Will Jacob deGrom have more WAR than Wins? 

When Félix Hernández won the AL Cy Young Award in 2010 with only 13 wins to his name, it seemed to signal the end of the pitcher win as the most important statistic during award season. But this year, deGrom may push that to a whole new level. Despite leading the Majors with a 1.78 ERA, deGrom has only won eight games. The last time a pitcher failed to reach double-digit wins while pitching over 200 innings with an ERA under 2 was in 1886.
For fans of advanced stats, they'll also be on the lookout to see if deGrom's Wins Above Replacement -- a catch-all statistic that represents how much value deGrom has generated for his team this year -- will finish higher than his actual win total. Among pitchers with at least 162 innings, only Eddie Smith accomplished it in 1937, deGrom is currently pulling it off with an 8.6 bWAR to 8 actual, real-world wins.
Can Khris Davis hit 50 home runs? 
Just like Clayton Kershaw and his forever-shrinking ERA, the A's impeccably uniformed slugger has hit more home runs every year he's been in the big leagues. From 11 in his rookie season, to 22, 27, 42 and, last year, 43. He's currently sitting on aMLB-leading 43 and needs just one more to continue the stretch. That's also put him with an outside chance of smashing a half-century of dingers.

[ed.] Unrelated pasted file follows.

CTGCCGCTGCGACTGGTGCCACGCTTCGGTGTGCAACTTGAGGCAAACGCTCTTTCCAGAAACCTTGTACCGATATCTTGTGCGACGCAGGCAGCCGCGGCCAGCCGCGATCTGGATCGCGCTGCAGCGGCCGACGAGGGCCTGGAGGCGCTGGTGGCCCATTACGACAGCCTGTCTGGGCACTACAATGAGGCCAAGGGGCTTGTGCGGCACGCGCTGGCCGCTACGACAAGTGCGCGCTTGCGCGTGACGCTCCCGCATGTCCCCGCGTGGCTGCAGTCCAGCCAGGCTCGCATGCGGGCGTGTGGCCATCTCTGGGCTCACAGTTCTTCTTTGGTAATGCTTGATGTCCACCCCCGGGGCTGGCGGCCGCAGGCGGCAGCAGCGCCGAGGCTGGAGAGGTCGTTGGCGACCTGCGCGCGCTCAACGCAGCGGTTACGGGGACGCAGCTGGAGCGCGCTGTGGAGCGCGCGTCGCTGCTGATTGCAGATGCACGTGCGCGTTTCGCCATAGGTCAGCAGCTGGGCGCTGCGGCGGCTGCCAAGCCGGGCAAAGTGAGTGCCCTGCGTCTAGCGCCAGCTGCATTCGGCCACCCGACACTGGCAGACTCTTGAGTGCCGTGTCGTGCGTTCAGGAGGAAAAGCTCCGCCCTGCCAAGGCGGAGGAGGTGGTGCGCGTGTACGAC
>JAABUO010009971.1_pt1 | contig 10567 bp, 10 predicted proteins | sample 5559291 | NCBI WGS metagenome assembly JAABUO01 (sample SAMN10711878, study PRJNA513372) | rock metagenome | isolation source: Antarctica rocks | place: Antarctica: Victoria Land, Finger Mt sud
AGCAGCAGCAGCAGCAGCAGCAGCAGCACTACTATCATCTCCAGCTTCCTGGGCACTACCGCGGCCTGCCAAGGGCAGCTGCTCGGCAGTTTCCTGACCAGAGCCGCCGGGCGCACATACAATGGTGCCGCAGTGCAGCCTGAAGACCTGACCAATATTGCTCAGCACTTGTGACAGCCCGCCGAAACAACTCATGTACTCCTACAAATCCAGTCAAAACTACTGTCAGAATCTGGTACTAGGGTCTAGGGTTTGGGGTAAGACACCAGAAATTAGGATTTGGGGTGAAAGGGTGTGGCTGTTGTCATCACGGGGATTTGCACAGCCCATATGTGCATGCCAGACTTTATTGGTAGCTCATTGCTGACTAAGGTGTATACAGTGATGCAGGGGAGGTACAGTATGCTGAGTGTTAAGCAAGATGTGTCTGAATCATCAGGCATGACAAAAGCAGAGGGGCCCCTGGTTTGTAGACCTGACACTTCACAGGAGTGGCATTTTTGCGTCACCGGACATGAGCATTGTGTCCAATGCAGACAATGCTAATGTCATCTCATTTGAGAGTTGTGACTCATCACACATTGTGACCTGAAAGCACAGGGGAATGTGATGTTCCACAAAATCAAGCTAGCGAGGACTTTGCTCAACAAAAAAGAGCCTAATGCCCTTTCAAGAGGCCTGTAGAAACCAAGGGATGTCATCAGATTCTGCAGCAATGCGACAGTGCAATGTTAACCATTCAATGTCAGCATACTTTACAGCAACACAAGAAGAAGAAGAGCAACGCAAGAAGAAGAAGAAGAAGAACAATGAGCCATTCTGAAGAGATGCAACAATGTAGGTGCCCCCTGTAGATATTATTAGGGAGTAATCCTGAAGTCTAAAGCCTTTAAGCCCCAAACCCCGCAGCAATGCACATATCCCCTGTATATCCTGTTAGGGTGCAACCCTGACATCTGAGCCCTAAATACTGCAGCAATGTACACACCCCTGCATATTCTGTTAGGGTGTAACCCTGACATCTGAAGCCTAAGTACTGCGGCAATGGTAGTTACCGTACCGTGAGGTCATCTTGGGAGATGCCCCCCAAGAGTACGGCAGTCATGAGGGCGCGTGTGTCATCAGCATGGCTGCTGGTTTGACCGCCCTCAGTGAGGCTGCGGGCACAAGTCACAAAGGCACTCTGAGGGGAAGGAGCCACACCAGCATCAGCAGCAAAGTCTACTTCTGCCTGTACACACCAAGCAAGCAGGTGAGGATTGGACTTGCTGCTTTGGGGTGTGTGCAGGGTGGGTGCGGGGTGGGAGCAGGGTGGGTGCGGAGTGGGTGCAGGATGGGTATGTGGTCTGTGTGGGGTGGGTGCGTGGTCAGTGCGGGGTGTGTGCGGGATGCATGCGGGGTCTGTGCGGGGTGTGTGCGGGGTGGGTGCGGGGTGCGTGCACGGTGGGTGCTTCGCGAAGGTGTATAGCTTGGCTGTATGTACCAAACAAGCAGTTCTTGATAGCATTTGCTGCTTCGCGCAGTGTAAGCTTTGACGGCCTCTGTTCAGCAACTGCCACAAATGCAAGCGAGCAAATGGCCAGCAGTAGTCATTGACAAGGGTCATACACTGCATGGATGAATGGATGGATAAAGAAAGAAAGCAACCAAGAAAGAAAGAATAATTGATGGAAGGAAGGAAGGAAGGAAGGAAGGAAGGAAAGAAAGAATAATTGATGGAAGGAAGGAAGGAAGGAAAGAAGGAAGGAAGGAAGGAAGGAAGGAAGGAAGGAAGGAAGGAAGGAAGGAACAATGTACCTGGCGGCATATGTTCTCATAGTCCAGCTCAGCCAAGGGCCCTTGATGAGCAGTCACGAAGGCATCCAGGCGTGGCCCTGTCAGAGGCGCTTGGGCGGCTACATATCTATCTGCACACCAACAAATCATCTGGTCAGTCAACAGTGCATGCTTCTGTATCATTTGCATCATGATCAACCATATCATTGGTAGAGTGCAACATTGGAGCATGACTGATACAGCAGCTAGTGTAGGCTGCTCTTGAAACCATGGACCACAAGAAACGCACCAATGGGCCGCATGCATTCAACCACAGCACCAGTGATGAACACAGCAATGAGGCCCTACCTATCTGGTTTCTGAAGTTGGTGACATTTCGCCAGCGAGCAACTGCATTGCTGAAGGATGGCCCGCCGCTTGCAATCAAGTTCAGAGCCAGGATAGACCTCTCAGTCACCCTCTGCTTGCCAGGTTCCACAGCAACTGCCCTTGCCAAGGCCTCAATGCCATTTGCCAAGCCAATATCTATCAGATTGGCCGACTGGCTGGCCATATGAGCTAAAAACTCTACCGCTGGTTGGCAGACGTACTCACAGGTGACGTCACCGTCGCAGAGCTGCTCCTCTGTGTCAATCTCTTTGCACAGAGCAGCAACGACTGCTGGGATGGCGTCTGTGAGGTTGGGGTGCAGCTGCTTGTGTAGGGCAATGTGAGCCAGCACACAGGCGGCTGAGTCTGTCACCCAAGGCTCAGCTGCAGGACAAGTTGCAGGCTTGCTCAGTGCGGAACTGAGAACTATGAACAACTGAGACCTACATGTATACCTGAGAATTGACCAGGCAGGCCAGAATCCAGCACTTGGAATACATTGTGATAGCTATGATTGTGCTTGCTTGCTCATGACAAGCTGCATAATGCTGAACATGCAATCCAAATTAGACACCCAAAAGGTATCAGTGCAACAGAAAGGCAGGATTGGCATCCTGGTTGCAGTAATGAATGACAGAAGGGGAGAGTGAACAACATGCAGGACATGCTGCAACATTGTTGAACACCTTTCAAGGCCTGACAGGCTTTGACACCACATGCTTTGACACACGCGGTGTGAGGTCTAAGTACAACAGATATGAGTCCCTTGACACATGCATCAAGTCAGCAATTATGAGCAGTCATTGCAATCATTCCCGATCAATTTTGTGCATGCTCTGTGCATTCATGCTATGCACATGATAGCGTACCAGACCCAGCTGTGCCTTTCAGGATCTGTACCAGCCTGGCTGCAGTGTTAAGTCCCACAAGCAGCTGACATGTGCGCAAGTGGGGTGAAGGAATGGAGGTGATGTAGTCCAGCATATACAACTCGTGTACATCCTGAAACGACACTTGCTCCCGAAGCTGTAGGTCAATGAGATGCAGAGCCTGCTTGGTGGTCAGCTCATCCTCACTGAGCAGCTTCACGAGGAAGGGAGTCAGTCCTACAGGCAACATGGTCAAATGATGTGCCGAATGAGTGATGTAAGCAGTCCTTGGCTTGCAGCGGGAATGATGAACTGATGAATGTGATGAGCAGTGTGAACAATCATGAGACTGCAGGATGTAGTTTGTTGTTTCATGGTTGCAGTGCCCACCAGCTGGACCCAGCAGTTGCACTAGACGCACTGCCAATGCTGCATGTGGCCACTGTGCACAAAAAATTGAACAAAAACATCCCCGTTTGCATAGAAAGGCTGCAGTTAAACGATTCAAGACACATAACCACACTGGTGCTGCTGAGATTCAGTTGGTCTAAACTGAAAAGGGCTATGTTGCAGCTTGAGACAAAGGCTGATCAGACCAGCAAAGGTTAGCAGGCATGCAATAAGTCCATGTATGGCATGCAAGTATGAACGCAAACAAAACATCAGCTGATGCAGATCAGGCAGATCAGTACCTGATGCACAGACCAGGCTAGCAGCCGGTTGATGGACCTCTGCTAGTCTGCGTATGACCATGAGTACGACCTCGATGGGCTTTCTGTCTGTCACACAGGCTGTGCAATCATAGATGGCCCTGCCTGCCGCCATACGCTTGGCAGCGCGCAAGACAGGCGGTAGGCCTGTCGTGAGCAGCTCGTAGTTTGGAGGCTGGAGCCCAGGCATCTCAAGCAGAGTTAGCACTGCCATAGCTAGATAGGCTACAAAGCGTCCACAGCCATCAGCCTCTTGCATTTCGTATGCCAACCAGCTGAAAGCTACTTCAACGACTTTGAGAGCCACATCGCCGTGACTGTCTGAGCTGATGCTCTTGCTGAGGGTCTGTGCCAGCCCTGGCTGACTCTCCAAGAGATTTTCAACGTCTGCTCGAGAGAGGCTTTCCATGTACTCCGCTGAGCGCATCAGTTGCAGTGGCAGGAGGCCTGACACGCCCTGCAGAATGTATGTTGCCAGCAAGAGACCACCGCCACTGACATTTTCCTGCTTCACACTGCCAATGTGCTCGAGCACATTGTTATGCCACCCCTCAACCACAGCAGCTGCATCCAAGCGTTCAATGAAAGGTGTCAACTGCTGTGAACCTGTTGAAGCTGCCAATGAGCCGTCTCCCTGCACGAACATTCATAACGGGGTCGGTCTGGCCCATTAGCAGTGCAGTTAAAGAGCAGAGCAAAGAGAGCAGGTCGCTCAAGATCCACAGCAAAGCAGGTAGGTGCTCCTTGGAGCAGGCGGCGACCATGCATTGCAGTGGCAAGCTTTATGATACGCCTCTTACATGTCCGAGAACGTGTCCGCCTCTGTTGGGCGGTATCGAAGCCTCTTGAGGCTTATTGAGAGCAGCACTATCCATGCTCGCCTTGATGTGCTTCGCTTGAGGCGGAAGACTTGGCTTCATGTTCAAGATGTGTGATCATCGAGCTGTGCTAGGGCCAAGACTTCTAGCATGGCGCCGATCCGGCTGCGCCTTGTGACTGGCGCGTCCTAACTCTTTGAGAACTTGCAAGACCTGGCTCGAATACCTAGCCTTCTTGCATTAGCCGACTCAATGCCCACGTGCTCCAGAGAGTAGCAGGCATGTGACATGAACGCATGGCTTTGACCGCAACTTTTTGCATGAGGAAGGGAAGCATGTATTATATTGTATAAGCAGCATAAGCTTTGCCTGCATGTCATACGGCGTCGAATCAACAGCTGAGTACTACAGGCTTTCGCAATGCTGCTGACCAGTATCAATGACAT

It won't be easy: The A's only have 12 games left, so the outfielder will need to go supernova, like he did in July when he smashed six homers in four games against the Giants and Rangers. 

Will Max Scherzer strike out 300 batters? 

Despite three Cy Young Awards to his name and the title of the most dominant pitcher in the game, Scherzer has yet to crest the 300-K mark. He's got a chance this year, though, as the right-hander is currently sitting on 277. It's definitely possible for Scherzer to pull it off, and it would be remarkable: Even with strikeouts on the rise, starters just don't pitch enough innings to rack up their strikeout totals anymore. Since 2000, only four pitchers have accomplished the feat: Randy Johnson, Curt Schilling, Clayton Kershaw and Chris Sale.
With a bit of luck and some whiff-crazy games, Justin Verlander and Gerrit Cole also have a chance of pulling it off. They've struck out 269 and 260 batters, respectively, and Verlander will likely get two more starts while Cole gets three. 
Who will lead the Rays in starts: Blake Snell or Ryne Stanek? 

Snell is one of the best pitchers in the game and even stands a good chance of winning the American League Cy Young Award. He's won 19 games and has posted a 2.03 ERA while striking out well over a batter per inning. However, he may not lead the Rays in starts. 
Instead, that may go to reliever/opener Ryne Stanek. While Snell has started 28 games and should get three more starts, Stanek has technically "started" 26 games. Because he's used for just one - or two - inning starts, Stanek has sometimes earned two starts per week. If he continues to open at that pace for the weeks, Stanek would pull it off.